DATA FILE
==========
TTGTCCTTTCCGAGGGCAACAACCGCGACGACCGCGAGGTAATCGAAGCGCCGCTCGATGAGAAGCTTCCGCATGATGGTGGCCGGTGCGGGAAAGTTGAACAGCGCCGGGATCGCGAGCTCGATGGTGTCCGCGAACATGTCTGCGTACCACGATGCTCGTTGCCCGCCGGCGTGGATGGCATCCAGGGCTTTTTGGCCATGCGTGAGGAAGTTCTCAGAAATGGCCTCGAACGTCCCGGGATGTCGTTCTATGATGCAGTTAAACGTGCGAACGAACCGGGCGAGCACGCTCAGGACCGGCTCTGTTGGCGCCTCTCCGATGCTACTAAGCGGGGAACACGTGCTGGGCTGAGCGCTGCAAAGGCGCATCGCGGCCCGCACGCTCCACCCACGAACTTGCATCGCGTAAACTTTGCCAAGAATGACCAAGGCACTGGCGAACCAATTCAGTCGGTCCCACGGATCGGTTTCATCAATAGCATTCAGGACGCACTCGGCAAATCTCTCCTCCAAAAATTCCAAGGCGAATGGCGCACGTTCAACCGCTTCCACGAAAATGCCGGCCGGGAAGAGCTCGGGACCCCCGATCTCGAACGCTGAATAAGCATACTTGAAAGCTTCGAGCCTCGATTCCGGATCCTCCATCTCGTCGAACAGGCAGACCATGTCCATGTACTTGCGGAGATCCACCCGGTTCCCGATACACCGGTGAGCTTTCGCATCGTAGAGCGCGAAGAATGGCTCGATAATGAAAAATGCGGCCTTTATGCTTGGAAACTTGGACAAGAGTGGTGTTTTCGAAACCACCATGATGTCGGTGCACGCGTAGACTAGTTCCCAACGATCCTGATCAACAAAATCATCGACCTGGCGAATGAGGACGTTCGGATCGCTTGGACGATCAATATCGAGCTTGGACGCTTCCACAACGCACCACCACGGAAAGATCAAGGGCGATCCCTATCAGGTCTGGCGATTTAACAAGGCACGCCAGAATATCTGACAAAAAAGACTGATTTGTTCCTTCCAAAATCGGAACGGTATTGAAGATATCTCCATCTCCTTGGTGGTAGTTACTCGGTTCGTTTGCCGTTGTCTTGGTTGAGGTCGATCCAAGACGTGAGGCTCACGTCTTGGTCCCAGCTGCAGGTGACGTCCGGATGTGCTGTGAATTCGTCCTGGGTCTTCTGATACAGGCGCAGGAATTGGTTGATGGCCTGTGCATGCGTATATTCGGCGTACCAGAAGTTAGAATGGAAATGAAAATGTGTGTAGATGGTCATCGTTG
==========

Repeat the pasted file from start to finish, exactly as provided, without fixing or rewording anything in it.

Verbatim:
TTGTCCTTTCCGAGGGCAACAACCGCGACGACCGCGAGGTAATCGAAGCGCCGCTCGATGAGAAGCTTCCGCATGATGGTGGCCGGTGCGGGAAAGTTGAACAGCGCCGGGATCGCGAGCTCGATGGTGTCCGCGAACATGTCTGCGTACCACGATGCTCGTTGCCCGCCGGCGTGGATGGCATCCAGGGCTTTTTGGCCATGCGTGAGGAAGTTCTCAGAAATGGCCTCGAACGTCCCGGGATGTCGTTCTATGATGCAGTTAAACGTGCGAACGAACCGGGCGAGCACGCTCAGGACCGGCTCTGTTGGCGCCTCTCCGATGCTACTAAGCGGGGAACACGTGCTGGGCTGAGCGCTGCAAAGGCGCATCGCGGCCCGCACGCTCCACCCACGAACTTGCATCGCGTAAACTTTGCCAAGAATGACCAAGGCACTGGCGAACCAATTCAGTCGGTCCCACGGATCGGTTTCATCAATAGCATTCAGGACGCACTCGGCAAATCTCTCCTCCAAAAATTCCAAGGCGAATGGCGCACGTTCAACCGCTTCCACGAAAATGCCGGCCGGGAAGAGCTCGGGACCCCCGATCTCGAACGCTGAATAAGCATACTTGAAAGCTTCGAGCCTCGATTCCGGATCCTCCATCTCGTCGAACAGGCAGACCATGTCCATGTACTTGCGGAGATCCACCCGGTTCCCGATACACCGGTGAGCTTTCGCATCGTAGAGCGCGAAGAATGGCTCGATAATGAAAAATGCGGCCTTTATGCTTGGAAACTTGGACAAGAGTGGTGTTTTCGAAACCACCATGATGTCGGTGCACGCGTAGACTAGTTCCCAACGATCCTGATCAACAAAATCATCGACCTGGCGAATGAGGACGTTCGGATCGCTTGGACGATCAATATCGAGCTTGGACGCTTCCACAACGCACCACCACGGAAAGATCAAGGGCGATCCCTATCAGGTCTGGCGATTTAACAAGGCACGCCAGAATATCTGACAAAAAAGACTGATTTGTTCCTTCCAAAATCGGAACGGTATTGAAGATATCTCCATCTCCTTGGTGGTAGTTACTCGGTTCGTTTGCCGTTGTCTTGGTTGAGGTCGATCCAAGACGTGAGGCTCACGTCTTGGTCCCAGCTGCAGGTGACGTCCGGATGTGCTGTGAATTCGTCCTGGGTCTTCTGATACAGGCGCAGGAATTGGTTGATGGCCTGTGCATGCGTATATTCGGCGTACCAGAAGTTAGAATGGAAATGAAAATGTGTGTAGATGGTCATCGTTG